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Regional Reviews: Minneapolis/St. Paul

The African Company Presents Richard IIIGreat River Shakespeare Festival
Review by Arthur Dorman | Season Schedule

Also see Arty's reviews of Ain't Too Proud: The Life and Times of the Temptations, Emma, and Pyrates

William Sturdivant and Ashley Bowen
Photo by Lloyd Mulvey
After the murder of George Floyd on Memorial Day, 2020 and the civic unrest that followed, a reckoning over the effects of systemic racism was embarked upon throughout American life, including theater. In a matter of days, theater artists from Black, Indigenous, and other communities of color joined together to issue "We See You White American Theater," a statement of grievances citing ways in which white theater operators and artists have made only token gestures toward giving equitable space both on and back stage to non-white theater artists and other professionals, and had failed to build relationships with non-white audiences. It is a brazenly candid statement and, to many observers, long overdue.

Go back, then, to 1816, when the African Grove opened in New York City. This was a theater operated in the tea garden of William Henry Brown, a free Black emigree from the West Indies, where plays, dance performances and concerts were presented by Black artists for Black audiences. For context, slavery was not fully abolished in New York state until 1827, and the Grove's audience included both free and enslaved Black men and women. One of Brown's partners was a Black actor named James Hewlett, known for his stirring performance in the title role of Shakespeare's Richard III.

The true story of Brown, Hewlett, and their company's stand against a competing production of the same play on the same day at the Park Theatre, then New York's most prestigious playhouse, starring acclaimed English actor Junius Brutus Booth known for his Richard, brought over especially from London, is the subject of Carlyle Brown's play The African Company Presents Richard III. The play, which had its world premiere at Penumbra Theatre in Saint Paul in 1988, is being given a fantastic production as part of Great River Shakespeare Festival's current season. It is reason enough to make the two-hour drive (beautiful, along the Mississippi river bluffs) from the Twin Cities to Winona.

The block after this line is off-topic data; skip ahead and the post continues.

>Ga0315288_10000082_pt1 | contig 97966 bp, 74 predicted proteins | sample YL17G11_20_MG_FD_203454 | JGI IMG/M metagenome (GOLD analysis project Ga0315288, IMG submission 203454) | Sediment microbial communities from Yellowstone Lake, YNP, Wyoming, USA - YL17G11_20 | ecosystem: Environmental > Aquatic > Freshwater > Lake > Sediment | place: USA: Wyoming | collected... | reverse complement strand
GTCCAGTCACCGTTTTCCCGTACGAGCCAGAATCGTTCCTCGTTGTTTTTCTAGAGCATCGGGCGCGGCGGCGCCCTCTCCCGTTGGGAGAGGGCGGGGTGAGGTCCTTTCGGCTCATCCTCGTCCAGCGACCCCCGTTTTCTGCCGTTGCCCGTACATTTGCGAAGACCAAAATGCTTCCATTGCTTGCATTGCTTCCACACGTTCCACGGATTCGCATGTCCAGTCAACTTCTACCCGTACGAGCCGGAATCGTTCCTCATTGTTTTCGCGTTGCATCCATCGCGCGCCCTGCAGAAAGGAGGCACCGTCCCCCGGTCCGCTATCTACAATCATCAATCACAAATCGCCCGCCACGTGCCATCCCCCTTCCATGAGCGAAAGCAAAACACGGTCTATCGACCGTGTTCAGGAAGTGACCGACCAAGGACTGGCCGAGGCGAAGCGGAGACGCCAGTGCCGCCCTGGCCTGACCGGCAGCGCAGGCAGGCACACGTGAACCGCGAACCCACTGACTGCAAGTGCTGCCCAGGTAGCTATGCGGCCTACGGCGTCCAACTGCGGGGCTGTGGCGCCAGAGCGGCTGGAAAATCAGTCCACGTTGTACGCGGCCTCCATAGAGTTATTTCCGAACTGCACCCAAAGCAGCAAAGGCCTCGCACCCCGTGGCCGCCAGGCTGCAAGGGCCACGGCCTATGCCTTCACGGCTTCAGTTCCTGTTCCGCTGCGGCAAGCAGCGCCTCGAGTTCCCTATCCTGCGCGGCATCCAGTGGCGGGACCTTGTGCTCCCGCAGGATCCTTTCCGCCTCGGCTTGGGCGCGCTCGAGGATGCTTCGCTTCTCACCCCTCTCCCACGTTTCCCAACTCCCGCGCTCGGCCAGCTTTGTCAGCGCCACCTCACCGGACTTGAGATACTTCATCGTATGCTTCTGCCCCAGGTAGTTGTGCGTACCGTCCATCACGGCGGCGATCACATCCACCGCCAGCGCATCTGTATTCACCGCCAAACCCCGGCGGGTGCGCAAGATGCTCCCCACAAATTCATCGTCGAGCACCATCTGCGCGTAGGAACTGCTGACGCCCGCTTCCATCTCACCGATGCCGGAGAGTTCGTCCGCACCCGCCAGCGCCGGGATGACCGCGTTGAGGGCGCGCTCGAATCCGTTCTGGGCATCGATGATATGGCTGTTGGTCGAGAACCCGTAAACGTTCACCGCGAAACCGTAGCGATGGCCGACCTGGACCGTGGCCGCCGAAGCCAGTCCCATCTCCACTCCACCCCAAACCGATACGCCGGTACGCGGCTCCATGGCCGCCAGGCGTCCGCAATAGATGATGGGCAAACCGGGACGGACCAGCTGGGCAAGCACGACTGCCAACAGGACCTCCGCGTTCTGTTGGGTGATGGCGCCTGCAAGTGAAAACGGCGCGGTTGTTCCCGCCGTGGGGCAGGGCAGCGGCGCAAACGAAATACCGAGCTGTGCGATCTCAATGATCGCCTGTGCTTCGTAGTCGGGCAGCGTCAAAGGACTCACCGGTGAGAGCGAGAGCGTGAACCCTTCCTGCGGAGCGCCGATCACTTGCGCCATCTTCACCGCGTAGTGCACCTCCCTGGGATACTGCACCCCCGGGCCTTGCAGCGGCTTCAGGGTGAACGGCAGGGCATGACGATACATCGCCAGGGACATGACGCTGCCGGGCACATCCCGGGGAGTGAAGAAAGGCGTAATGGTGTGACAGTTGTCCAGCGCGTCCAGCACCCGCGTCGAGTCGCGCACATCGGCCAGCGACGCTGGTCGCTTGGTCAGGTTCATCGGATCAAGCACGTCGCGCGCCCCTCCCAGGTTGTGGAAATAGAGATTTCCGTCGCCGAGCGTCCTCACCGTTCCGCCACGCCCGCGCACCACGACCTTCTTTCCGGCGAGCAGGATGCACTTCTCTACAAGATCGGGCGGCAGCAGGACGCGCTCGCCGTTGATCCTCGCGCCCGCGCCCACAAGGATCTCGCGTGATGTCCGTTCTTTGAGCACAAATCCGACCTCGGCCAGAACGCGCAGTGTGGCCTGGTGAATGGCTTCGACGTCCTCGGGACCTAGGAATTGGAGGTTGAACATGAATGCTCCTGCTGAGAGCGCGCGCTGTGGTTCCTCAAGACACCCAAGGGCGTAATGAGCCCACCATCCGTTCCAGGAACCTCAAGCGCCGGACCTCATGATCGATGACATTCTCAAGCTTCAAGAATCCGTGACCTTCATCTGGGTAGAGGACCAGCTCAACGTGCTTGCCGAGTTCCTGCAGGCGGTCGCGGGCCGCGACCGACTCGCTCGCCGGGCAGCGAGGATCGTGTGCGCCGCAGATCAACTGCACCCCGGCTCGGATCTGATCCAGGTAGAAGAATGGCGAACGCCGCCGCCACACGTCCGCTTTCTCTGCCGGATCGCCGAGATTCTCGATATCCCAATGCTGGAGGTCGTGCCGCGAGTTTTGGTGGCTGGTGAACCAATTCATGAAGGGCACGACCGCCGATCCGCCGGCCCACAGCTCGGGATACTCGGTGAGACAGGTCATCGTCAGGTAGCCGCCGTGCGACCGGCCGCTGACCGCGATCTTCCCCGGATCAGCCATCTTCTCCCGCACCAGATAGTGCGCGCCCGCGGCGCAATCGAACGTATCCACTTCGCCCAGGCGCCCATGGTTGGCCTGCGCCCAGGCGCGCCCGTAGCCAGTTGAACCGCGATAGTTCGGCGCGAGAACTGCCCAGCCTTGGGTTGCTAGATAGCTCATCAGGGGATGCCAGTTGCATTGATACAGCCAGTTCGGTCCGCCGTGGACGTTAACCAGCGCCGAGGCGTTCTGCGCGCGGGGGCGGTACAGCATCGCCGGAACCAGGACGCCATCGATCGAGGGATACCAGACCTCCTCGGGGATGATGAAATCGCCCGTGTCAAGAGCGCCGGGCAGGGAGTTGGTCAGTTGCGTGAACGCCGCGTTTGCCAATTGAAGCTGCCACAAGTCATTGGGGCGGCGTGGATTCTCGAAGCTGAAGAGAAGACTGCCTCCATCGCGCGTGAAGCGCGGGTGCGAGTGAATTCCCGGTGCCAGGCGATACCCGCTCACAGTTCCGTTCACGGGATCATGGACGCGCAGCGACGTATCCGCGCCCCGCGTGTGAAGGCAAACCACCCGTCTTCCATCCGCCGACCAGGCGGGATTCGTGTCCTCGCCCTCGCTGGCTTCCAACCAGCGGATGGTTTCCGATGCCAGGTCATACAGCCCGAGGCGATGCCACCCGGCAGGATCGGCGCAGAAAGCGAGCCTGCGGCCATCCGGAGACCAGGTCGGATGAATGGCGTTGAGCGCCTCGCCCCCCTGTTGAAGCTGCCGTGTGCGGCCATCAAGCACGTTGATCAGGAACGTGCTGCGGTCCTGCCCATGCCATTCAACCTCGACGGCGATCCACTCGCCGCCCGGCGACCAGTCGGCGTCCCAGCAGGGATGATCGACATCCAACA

An entrepreneur named Stephen Price had acquired the Park Theatre and elevated it above other New York City playhouses by presenting elite actors, such as Booth, in classic fare. The African Grove had already been shut down by authorities, based on spurious charges of uncivil behavior, though nothing more than was typical in most similar establishments serving a white clientele. Brown moved his African Company to another location, and drew not only Black, but also white audiences–who were made to sit behind a partition in the gallery. The fact that Price was losing customers–white customers, his customers–to the African Company infuriated him, and he enlisted the constabulary to find cause to shut them down again. Brown was not to be deterred. In 1821, he leased space next door to the Park Theatre, just as Price was about to present his Richard III, pitting Booth in direct competition with Hewlett.

All of the above is true, and well laid out by playwright Carlyle Brown. He has added invention to the narrative in the form of Anne, an actor set to play Queen Anne to Hewlett's Richard. Anne (the actor, who by day works as a house maid) is in love with Hewlett, and her role, in which she is persuaded to marry her husband's murderer, is unplayable. She cannot separate the drama of the play from the drama of her life. The tensions this creates bring questions of gender equality, as well as the line between life and theater, to the fore.

Another actor is a slightly older woman named Sarah, cast as Queen Elizabeth in the play. Sarah's white employer, Mrs. Van Dam, goes far out of her way to enable Sarah to take part in the African Company, with some oblique suggestion that her interest in Sarah may run more deeply, and raising the question of what can a white ally do in the strife between races. Observing all that occurs at the African Company is a grizzled man called Papa Shakespeare, also a Caribbean emigree, who has within him the spirit of a griot, a West Indian storyteller, who takes what is said here and said there, and creates a story that has more truth than the real events. Papa Shakespeare carries a drum to mark the rhythms that animate his life, as he dispenses perspective and wisdom.